Wednesday February 28th 2024



Human African Trypanosomiasis (HAT), or sleeping sickness, is a neglected tropical disease that affects millions of people and is fatal if left untreated. Most treatments and preventative options, however, are not very effective. New research by the lab of Prof. Jo Van Ginderachter (VIB Center for Inflammation Research and VUB), in collaboration with Prof. Carl De Trez (VUB) and others, identifies a protein that could pave the way toward drugs against sleeping sickness. Their work appears in Nature Communications.

Sleeping sickness evades the immune system 

Hitchhiking in the gut and mouthparts of the tsetse fly, microscopic parasites known as trypanosomes can cause fatal disease in mammals, including humans. In Sub-Saharan Africa, trypanosomes that infect humans cause sleeping sickness or Human African Trypanosomiasis (HAT). A similar disease in livestock is known as nagana or Animal African Trypanosomiasis (AAT). ​ 

Sleeping sickness is recognized by the World Health Organization as a neglected tropical disease, which affects millions and has high mortality rates. It is also a disease that shows a limited response to medication and for which no vaccine exists. After millions of years of evolution, trypanosomes have gained the ability to effectively escape detection by the immune system and stop potential immune responses in their tracks. How the parasites do this is still largely a mystery.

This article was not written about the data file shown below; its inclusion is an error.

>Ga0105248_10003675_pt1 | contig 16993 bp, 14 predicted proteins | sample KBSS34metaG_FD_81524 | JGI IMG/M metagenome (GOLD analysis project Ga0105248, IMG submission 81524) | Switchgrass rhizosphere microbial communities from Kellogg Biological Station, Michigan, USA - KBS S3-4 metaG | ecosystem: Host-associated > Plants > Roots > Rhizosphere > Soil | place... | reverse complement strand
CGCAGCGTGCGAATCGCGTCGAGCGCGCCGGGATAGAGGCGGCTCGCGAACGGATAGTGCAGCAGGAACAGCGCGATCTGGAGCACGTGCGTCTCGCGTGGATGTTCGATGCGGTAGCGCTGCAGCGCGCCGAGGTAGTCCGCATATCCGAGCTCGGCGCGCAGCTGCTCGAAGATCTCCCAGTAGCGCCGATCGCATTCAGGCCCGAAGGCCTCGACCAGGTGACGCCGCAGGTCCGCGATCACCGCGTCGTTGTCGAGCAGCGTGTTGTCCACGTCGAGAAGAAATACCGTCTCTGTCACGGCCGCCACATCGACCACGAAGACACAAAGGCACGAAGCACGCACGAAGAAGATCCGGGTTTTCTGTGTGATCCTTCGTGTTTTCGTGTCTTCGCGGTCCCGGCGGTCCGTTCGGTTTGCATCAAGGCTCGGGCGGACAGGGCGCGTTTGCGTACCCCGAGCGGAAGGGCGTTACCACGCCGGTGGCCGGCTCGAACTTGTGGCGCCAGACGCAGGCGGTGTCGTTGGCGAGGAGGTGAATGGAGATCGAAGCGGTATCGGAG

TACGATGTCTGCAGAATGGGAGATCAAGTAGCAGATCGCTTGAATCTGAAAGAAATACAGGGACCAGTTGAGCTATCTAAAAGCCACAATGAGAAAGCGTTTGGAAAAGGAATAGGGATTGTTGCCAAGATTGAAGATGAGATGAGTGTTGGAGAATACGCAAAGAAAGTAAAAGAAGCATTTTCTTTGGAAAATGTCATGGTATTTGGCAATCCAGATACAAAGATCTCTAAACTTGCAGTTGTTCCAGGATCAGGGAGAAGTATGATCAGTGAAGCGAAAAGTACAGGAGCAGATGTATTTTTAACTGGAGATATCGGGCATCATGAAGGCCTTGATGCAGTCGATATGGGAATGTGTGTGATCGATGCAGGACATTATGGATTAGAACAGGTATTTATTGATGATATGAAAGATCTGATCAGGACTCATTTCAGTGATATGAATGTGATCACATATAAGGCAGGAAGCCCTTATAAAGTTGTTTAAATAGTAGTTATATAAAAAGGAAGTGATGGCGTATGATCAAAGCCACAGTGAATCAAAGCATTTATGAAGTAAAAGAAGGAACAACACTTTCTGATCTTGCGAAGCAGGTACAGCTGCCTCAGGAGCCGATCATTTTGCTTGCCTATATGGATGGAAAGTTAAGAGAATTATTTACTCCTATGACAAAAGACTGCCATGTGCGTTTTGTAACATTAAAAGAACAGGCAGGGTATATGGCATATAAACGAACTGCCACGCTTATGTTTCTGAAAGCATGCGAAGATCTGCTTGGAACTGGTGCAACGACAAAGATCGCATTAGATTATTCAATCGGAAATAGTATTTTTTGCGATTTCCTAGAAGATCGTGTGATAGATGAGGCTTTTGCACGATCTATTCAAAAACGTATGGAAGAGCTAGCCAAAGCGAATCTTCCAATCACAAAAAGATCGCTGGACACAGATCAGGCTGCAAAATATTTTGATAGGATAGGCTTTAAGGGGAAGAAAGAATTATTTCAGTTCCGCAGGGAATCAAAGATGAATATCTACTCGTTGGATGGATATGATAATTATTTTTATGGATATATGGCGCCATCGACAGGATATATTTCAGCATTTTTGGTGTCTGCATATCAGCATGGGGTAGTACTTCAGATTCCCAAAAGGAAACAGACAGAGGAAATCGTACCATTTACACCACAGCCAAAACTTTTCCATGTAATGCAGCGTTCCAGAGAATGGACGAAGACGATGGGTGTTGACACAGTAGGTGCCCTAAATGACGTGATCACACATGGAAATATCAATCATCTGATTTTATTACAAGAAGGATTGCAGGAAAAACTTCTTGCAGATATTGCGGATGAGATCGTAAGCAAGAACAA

Prof. Benoit Stijlemans, first author of the study: “We know that other protozoan parasites use proteins similar to a mammalian protein called Macrophage Migration Inhibitory Factor (MIF) to manipulate the immune system of their victims. So, we went looking for a MIF equivalent in the genomes of trypanosomes that promotes sleeping sickness.” 

A protein that stops trypanosomes 

But a protein similar to MIF was not what the researchers found. 

Prof. Jo Van Ginderachter, senior author of the study: “We did not find a MIF homolog in the trypanosome genome, but we did identify another protein that had interesting structural characteristics, called Q586B2.” 

Deleting the gene coding for that protein from the parasite’s genome led to a lower parasite burden in the blood of infected lab mice, as well as prolonged the animals’ survival. This deletion also promoted the differentiation of the parasite into a short stumpy form, which might account for the lower parasite burden. The researchers used their new knowledge to develop two therapeutic strategies for sleeping sickness: a nanobody that blocks the action of Q586B2 designed with the help of the VIB Nanobody Core, and immunization with the protein. For both strategies, this results in a lower parasite burden and longer survival.

Prof. Jo Van Ginderachter: “The Q586B2 protein is not unique to trypanosomes. It could be the missing piece to develop a broad-spectrum intervention strategy for human diseases such as sleeping sickness, leishmaniasis, and Chagas disease as well as veterinary and economically relevant diseases such as nagana.”

A graphical summary of the findings.


Stijlemans et al. Q586B2 is a crucial virulence factor during the early stages of Trypanosoma brucei infection that is conserved amongst trypanosomatids. Nature Communications, 2024. 


This work was supported by the VUB Strategic Research Program, FWO, NIH, FNRS, University of Antwerp, and KU Leuven. ​